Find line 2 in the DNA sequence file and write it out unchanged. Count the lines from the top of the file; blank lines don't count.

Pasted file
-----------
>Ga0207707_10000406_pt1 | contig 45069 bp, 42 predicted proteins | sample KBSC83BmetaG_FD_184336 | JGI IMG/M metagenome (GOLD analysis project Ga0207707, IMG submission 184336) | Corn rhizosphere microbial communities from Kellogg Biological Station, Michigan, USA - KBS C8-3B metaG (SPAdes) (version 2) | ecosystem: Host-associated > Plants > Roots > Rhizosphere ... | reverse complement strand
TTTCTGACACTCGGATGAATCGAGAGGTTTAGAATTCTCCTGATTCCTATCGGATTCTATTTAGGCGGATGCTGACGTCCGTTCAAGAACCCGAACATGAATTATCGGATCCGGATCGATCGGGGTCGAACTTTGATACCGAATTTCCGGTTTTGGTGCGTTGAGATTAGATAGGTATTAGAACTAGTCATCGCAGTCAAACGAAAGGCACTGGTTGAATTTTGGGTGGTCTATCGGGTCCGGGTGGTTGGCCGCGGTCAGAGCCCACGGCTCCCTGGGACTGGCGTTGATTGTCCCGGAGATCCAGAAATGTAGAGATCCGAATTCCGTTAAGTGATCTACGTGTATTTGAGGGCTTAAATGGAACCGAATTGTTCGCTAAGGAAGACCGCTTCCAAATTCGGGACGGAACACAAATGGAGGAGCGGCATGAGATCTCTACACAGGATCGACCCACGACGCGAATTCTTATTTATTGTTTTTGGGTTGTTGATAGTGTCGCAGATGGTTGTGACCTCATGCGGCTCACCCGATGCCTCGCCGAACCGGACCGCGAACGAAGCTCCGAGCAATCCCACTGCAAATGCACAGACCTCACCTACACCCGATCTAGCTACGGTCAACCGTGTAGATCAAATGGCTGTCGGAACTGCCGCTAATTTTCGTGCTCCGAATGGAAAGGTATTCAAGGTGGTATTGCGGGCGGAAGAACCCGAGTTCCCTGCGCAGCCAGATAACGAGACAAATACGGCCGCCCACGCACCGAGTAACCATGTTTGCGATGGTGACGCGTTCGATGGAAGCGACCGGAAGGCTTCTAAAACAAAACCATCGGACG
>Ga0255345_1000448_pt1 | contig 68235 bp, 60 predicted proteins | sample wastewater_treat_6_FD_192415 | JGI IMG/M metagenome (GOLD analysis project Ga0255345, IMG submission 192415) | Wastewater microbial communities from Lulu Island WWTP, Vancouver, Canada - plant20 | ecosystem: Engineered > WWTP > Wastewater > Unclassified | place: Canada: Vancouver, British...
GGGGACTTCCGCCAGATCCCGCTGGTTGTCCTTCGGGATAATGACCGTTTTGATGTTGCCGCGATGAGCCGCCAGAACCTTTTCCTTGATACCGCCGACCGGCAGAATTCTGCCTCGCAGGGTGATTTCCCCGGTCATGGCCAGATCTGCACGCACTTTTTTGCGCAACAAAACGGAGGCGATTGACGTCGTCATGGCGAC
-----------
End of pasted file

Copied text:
TTTCTGACACTCGGATGAATCGAGAGGTTTAGAATTCTCCTGATTCCTATCGGATTCTATTTAGGCGGATGCTGACGTCCGTTCAAGAACCCGAACATGAATTATCGGATCCGGATCGATCGGGGTCGAACTTTGATACCGAATTTCCGGTTTTGGTGCGTTGAGATTAGATAGGTATTAGAACTAGTCATCGCAGTCAAACGAAAGGCACTGGTTGAATTTTGGGTGGTCTATCGGGTCCGGGTGGTTGGCCGCGGTCAGAGCCCACGGCTCCCTGGGACTGGCGTTGATTGTCCCGGAGATCCAGAAATGTAGAGATCCGAATTCCGTTAAGTGATCTACGTGTATTTGAGGGCTTAAATGGAACCGAATTGTTCGCTAAGGAAGACCGCTTCCAAATTCGGGACGGAACACAAATGGAGGAGCGGCATGAGATCTCTACACAGGATCGACCCACGACGCGAATTCTTATTTATTGTTTTTGGGTTGTTGATAGTGTCGCAGATGGTTGTGACCTCATGCGGCTCACCCGATGCCTCGCCGAACCGGACCGCGAACGAAGCTCCGAGCAATCCCACTGCAAATGCACAGACCTCACCTACACCCGATCTAGCTACGGTCAACCGTGTAGATCAAATGGCTGTCGGAACTGCCGCTAATTTTCGTGCTCCGAATGGAAAGGTATTCAAGGTGGTATTGCGGGCGGAAGAACCCGAGTTCCCTGCGCAGCCAGATAACGAGACAAATACGGCCGCCCACGCACCGAGTAACCATGTTTGCGATGGTGACGCGTTCGATGGAAGCGACCGGAAGGCTTCTAAAACAAAACCATCGGACG